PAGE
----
Interesting Photo of the Day: Bonfire Ceremony

To a photographer, photographing cultural practices can be an incredible experience. That’s because you’re not just doing what you love—photography—but in the process, you’re helping to promote and even preserve a different culture. The best part is, some cultures are so remarkable that the images come out otherworldly. Take for instance the following image taken by photographer JP Stones of a Mexica Huichol ceremony in Mexico:

“A Mexica Huichol Ceremony” by JP Stones (Via Reddit. Click image to see full size.)

This is a staged ceremony of the Mexica and Huichol tribes that Stones shot on a local beach in Mexico. He shot it using a Canon 5D Mark IV with a two-strobe setup. He placed one light behind the fire as a rim and smoke light, and used the other one as a fill light.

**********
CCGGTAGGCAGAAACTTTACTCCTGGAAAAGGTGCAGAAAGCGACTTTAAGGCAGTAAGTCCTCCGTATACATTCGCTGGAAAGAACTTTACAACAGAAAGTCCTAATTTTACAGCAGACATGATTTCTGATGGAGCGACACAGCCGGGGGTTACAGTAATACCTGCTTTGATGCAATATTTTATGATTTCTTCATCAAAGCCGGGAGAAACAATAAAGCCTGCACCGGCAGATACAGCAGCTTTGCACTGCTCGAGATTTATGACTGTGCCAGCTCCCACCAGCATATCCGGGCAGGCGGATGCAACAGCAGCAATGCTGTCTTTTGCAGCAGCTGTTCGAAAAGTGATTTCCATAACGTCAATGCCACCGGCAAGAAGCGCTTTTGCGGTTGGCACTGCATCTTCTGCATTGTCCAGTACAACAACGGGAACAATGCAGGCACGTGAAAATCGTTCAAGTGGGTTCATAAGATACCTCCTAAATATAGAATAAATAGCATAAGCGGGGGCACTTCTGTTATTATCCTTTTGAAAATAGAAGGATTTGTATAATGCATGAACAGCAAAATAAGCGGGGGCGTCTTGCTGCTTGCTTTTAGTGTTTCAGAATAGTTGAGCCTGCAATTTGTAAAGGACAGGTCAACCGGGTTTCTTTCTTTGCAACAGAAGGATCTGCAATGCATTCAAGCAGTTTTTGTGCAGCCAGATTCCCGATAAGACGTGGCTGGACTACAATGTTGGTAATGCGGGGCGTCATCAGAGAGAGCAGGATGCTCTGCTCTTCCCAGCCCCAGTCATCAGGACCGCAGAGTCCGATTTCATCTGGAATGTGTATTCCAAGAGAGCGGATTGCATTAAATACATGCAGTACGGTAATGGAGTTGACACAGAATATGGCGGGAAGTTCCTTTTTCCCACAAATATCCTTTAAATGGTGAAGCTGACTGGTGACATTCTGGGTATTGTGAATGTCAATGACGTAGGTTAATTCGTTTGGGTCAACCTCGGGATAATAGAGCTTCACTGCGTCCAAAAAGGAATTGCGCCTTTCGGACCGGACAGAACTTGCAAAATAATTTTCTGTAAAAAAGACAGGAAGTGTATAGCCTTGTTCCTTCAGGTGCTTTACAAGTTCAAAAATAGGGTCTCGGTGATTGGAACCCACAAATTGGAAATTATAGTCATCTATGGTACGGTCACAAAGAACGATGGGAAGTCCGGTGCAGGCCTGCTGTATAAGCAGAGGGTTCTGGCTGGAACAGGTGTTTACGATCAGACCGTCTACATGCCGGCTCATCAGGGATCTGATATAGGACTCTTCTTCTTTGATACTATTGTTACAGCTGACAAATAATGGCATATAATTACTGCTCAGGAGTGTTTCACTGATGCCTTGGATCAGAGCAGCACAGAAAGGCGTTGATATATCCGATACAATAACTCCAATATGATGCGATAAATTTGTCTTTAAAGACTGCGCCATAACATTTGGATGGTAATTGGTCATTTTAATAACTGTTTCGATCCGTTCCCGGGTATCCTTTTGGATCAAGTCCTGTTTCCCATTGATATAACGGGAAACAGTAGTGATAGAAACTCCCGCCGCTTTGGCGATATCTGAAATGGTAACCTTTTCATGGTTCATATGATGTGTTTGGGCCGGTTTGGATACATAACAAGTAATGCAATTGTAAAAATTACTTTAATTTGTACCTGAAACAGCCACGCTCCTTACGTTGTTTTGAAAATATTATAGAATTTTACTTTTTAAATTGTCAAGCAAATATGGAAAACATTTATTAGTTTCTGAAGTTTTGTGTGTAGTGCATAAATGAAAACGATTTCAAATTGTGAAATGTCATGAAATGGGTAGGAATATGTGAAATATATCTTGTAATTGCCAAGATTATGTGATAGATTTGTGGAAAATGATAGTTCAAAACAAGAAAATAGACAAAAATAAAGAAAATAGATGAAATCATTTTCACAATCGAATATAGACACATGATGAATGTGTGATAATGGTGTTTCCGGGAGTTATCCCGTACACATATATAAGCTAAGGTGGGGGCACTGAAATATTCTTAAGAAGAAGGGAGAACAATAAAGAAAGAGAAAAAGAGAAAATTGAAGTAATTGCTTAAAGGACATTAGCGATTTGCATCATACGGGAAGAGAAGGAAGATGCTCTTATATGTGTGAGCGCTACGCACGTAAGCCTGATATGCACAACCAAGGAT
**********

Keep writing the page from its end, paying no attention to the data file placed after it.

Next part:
It’s also worth noting that the image is actually a composite. For the stars, he set his exposure to 20 seconds, while for the rest of the scene he shot it at 1/80s.

“I had to composite a few photos to get this, as none had all the elements I wanted in one image.”

The choice of using relatively slow shutter speed for the scene has worked wonders, as it gives a softer look to the flames and the smoke. And the stars in the background are indeed a great addition as it takes the image to the next level.

While the image is striking from a technical aspect, it is also wonderful conceptually. The contrast between subjects leaves anyone wondering what’s happening in the image. In addition, the blend of blue and orange does a fantastic job of complementing the scene.

If you happened to mistake the image for a painting, you’re not alone. The fact that Stones was inspired by a painting in the first place says a lot about it.

We’d love to hear your thoughts on the image in the comments below.

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